and chunky guitar. Three tracks in, you start to hear some crazy
tapping and a little bit of shredding. There are no vocals or samples used on this album, but shredding,
tapping, chunky riffing, low end dub and mellow tracks with strong
beats are all available.
Cobra Strike II
The second Cobra Strike album is much like the first Cobra Strike in
the sense that shredding, tapping, chunky riffing, low end dub and
mellow tracks with strong beats are all available. However, unlike the
first album, there are both samples and spoken words used. More
shredding is on this album than on the first Cobra Strike, and it has a generally more "upbeat" feel.
Spot the Psycho
A raw production is brought to life by ChopTop and Buckethead
and their unique jams. ChopTop brings a manic joy
to crazy clever lyrics, fueled by Buckethead on guitar and bass. The riffs are constant and prominent and blend amazingly
well with the rambling vocals. The songs are a mix of the surreal
and absurd, and the line between horror and comedy is effectively balanced. Spot
the Psycho sets the standard for the trademark fun of this great pair.
The Cornbugs second effort is a departure from Spot the Psycho, but still
carries what makes them great. Cemetery Pinch is a dark ride, with ChopTop singing and reading poetry about his takes on death, skeletons, and Ed Gein over beats and guitar riffs laid down by Buckethead. The low-budget kitchen recording helps this project. The perfect birthday present for the psycho in the family.
In an all-star band featuring Buckethead, Bootsy Collins, Brain, Bernie Worrell, AF Next Man Flip, with Bill Laswell as producer, Praxis succeeds in delivering possibly the greatest experimental funk CD of all time. Nearly every genre of music gets a look on this one, the most prominent being funk, metal, and rock. The tracks change from one style to another in the blink of an eye, and Bucket unleashes some of his most disembodied playing of all time.
Buckethead on guitar and Travis Dickerson on keyboards, jamming together to produce an incredible experimental rock/metal/funk album. Travis and Buckethead duet, harmonize and duel their way through 10 not-to-be-missed tracks.
The same idea as the first Thanatopsis CD, except this time experimenting with the more calm, mellow side of Buckethead's style. However, unlike "Colma" or "Electric Tears," a lot of this album is in major keys, making it more of an upbeat, happy album. Ideal for relaxing when you don't want your head ripped off, and aren't feeling sad.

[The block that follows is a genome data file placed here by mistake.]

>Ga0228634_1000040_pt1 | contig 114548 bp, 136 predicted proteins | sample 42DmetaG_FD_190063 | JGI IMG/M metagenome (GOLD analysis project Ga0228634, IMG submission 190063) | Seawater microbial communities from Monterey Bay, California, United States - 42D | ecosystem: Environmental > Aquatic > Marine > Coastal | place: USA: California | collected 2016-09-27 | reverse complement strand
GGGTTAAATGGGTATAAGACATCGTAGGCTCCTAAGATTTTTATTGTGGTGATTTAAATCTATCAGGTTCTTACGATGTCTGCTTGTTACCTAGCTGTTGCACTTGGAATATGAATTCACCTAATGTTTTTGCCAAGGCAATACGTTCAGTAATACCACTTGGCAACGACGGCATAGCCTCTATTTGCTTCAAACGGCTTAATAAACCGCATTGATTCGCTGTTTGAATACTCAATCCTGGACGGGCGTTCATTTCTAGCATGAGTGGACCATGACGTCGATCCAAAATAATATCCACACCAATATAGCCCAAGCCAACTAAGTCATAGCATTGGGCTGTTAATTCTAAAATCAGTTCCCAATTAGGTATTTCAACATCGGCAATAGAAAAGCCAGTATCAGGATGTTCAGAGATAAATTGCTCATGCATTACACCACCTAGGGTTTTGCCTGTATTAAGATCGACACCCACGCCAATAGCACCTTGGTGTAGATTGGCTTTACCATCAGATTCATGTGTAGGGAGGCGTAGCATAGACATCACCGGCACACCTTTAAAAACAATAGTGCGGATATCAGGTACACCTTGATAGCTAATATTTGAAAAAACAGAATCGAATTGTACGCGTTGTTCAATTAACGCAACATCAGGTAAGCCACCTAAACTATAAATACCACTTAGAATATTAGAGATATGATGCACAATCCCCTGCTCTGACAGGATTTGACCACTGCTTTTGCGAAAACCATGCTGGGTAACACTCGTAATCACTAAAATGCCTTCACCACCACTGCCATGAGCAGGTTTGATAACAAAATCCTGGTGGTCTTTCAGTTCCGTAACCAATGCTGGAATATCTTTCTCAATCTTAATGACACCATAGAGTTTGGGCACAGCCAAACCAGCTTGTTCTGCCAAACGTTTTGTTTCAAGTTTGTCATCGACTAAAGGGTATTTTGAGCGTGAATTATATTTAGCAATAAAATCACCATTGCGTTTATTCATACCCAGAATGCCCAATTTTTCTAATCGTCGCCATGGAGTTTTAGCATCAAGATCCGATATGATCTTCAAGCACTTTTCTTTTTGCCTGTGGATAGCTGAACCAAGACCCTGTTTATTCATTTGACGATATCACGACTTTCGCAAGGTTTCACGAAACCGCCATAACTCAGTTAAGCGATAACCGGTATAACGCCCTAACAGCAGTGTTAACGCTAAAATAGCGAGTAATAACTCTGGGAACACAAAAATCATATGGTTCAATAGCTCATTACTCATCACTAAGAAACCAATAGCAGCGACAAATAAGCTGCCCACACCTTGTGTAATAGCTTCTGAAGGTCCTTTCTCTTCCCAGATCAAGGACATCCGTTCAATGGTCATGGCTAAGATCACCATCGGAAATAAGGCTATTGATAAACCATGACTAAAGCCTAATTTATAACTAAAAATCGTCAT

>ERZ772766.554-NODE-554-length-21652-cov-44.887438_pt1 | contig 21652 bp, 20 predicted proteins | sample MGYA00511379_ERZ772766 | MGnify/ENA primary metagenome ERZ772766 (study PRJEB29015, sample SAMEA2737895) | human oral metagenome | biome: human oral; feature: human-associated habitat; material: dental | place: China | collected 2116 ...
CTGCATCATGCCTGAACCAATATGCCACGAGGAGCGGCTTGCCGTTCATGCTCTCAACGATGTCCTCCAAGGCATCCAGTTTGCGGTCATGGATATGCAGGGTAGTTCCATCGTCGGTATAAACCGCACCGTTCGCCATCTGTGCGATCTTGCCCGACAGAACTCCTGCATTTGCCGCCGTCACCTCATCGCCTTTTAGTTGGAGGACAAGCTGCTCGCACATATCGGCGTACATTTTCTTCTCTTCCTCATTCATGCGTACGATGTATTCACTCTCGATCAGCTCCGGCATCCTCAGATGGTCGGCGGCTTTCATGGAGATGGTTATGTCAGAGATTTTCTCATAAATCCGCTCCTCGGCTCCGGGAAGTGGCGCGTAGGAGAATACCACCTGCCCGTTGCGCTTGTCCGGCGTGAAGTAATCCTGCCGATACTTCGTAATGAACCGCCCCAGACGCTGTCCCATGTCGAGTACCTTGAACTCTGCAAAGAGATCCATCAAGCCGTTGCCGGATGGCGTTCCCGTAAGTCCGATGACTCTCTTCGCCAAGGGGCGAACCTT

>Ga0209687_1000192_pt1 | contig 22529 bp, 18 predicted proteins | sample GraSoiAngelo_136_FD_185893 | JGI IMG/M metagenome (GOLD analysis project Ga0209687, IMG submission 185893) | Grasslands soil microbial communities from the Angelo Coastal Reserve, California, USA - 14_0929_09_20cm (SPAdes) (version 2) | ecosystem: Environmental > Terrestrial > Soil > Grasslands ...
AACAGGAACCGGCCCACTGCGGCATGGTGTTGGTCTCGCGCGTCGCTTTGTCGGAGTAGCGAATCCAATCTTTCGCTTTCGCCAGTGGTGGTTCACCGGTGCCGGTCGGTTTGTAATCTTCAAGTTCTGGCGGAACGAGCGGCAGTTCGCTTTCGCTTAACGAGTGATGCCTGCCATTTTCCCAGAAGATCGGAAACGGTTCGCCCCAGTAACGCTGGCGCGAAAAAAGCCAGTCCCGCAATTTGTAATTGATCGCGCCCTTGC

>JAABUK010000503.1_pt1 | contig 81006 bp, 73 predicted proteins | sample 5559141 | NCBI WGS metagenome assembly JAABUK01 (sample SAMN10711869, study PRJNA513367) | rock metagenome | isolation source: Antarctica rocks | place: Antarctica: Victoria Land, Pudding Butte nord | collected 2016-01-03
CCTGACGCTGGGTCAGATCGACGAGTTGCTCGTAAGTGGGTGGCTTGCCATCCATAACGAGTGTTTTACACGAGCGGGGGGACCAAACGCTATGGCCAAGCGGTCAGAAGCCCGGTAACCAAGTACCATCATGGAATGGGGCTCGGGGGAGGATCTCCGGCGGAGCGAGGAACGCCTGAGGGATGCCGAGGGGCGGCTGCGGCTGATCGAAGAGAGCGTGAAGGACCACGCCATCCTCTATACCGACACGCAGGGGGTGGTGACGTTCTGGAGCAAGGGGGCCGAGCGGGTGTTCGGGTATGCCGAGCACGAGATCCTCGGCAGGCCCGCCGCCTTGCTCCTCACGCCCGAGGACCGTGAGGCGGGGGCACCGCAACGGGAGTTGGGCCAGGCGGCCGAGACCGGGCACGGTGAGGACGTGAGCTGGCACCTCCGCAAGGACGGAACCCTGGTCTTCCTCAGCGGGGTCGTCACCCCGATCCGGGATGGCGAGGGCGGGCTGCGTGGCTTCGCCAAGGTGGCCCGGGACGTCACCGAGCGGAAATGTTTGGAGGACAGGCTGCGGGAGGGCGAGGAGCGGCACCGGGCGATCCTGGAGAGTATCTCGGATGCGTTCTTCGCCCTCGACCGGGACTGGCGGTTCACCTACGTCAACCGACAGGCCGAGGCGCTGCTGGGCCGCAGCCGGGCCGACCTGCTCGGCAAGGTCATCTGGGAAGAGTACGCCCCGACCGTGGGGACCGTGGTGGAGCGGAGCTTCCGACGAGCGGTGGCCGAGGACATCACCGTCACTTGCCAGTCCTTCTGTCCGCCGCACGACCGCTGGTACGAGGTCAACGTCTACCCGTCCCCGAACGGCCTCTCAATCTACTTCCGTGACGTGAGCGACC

Lord of the Harvest
Bootsy Collins comes up with not one but TWO alter egos (Zillatron and Fuzzface) for this fuzzed-out freak fest. Free-roaming spacebass is what this album is about and Bucket accompanies nicely with lots of shredding solos and riffs. A spacebass-led cyberfunk album dealing with the alien crash at Roswell and the subsequent cover-up, the ever-present Big Brotherization of America, Bootsy's addiction to crack, and the power of love defeating the darkness, all interspersed with samples from David Cronenberg's film "Naked Lunch" (among others). Don't let the extreme concepts fool you. The liner notes also describe this album as "silly." One of the true overlooked gems in Bucket and Bootsy's vast catalog.
Mortal Kombat - Soundtrack
This music is the epitome of martial arts cartoon soundtracking. It sounds exactly like two super-powered Japanese cartoon people fighting with explosions around them, floating 10 feet in the air and throwing lightning bolts at each other.
Ghosts of Mars - Soundtrack
Buckethead appears on tracks 2, 6 and 10, collaborating with Robin Finck, and Anthrax. Steve Vai also appears on several tracks. Bucketheads contributions could be described as "atmospheric metal."
Bass-led mellow grooves. This is dub music at its most pure. The rhythm team of Brain and Butthouse are locked tight, while the rest of the band experiments with different sounds all over the place. A definite "jam" album.
Heaven and Hell
One continuous beat runs through seven movements, as Buckethead, Bill Laswell and Shin Terai improvise over the top in a relaxing, "dub" style. Buckethead contributes some of his trademark beautiful natural minor soloing in Movement 3.